Obviously a few disclaimers are in order: my own poem "Midnight Rendezvous, Philly" appears in this issue, and I count both Amal and Jess as good friends. I even have a vague paternal interest in GF's well-being, as Jess brazenly introduced herself to me out of the blue months before the zine became reality and hit me up for advice. Under those circumstances, it's unlikely you're going to see a swiftboating of GF from me, or even a severe scolding. That in mind, I tend to think I would have little bad to say here even if I didn't know the Goblin Fruit Gals from Eve and Lilith. (I’ll leave it up to y’all to guess which is which.)
One of the things always refreshing about GF is the chefs’ emphasis on presentation, something that’s grown more sophisticated with each new offering. Illustrator and apparent Goblin Slave Oliver Hunter (who I truly don’t know from Adam) has a lot to do with that, as his whimsical drawings and paintings create a dynamic consistency within and between issues. His work gives Goblin Fruit a special feel, a sense that each issue is as much an art-and-crafts project as a publishing venture. Hopefully he won’t escape from his cage anytime soon.
The presentation aspect is important because fantastical poetry (or speculative poetry, or whatever you want to call it) often suffers in this department, quite frequently turning up in venues that, regardless of their literary quality, wear their slapdash production values on their tattered sleeves. It’s my understanding that Amal and Jess created GF because they loved genre poetry generally but could find little in print that delivered the myth-and-folk-and-fairy-tale fix they craved. I give kudos to them for not being satisfied with presenting their preferred poems in austere unadorned pages. They’ve put effort into turning their venue into a handsome showcase.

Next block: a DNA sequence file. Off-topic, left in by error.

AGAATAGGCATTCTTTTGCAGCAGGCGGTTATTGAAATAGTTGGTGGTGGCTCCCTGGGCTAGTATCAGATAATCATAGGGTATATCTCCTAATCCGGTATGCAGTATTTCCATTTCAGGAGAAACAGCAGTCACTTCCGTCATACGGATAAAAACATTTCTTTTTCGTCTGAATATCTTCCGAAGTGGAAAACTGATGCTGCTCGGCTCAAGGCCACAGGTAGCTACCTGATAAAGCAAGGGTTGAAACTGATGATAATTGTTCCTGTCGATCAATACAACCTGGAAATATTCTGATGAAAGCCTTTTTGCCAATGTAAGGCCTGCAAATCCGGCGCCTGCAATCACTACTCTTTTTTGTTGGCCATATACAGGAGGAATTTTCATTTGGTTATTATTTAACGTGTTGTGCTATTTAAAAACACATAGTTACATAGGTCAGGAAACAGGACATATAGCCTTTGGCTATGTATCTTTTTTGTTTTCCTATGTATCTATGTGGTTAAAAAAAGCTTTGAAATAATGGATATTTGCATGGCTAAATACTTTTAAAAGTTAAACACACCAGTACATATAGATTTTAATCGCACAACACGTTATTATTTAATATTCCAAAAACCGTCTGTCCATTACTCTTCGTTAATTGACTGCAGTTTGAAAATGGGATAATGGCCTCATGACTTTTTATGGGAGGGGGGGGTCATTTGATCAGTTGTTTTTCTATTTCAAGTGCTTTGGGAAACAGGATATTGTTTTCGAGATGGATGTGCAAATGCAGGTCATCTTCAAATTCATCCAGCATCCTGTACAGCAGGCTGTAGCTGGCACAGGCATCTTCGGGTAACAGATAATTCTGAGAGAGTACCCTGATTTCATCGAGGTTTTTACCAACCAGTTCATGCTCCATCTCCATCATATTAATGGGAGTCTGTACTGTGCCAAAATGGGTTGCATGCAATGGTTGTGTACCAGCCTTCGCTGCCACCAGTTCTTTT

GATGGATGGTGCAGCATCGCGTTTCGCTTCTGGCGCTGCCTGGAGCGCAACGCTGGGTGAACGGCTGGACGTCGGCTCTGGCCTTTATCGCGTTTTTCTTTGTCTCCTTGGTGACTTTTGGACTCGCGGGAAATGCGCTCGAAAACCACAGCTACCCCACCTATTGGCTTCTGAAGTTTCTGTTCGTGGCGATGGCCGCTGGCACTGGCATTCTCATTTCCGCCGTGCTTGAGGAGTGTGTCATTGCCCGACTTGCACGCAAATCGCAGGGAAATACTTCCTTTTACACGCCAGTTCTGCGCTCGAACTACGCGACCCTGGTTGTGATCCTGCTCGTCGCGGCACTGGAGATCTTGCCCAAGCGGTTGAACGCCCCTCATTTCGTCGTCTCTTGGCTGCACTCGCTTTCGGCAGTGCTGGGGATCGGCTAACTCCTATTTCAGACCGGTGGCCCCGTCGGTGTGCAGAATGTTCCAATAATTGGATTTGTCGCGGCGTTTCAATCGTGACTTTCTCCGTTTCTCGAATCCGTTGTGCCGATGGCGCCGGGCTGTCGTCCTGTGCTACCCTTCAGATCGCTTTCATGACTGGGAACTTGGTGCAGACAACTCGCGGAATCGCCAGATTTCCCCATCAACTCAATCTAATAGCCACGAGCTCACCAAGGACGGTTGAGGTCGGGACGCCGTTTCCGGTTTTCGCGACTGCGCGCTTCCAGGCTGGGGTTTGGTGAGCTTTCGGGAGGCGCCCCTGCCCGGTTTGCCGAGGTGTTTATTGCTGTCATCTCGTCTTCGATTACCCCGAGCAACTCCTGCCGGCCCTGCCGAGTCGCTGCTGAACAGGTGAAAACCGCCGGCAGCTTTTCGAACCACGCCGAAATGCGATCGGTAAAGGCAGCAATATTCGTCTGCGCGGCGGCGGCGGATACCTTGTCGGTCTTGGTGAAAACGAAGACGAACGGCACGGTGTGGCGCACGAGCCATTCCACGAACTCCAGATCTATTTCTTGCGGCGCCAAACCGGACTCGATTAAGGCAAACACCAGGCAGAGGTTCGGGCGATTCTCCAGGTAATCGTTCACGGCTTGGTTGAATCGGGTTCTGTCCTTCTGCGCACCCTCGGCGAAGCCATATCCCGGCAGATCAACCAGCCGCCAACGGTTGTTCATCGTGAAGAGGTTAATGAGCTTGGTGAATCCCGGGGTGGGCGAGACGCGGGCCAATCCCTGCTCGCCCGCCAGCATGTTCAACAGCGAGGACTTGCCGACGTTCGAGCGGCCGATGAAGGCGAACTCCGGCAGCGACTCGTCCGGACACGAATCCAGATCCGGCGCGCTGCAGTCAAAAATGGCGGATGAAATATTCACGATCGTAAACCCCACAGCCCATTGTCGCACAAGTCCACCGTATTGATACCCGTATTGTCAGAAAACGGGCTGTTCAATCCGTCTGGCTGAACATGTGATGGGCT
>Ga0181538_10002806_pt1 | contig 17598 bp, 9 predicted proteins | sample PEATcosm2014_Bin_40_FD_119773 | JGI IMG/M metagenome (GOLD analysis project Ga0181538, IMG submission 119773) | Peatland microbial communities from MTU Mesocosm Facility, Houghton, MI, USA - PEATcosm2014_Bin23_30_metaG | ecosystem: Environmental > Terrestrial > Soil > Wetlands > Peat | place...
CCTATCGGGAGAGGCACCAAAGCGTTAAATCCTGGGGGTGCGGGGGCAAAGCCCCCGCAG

On to the current issue, which coyly proffers two distinct groupings of poetry, "The Book of the Labyrinth" and "The Book of the Hare," separated by a "Book Mark" (Lon Prater's short and mildly amusing observation on a fantasy cliche, "The Dead Sidekick") and bracketed by powerhouse poems from Mydori Snyder and Terri Windling, architects of the now-concluded Journal of Mythic Arts, who have themselves made something of a fuss over Jess’n’Amal’s brainchild.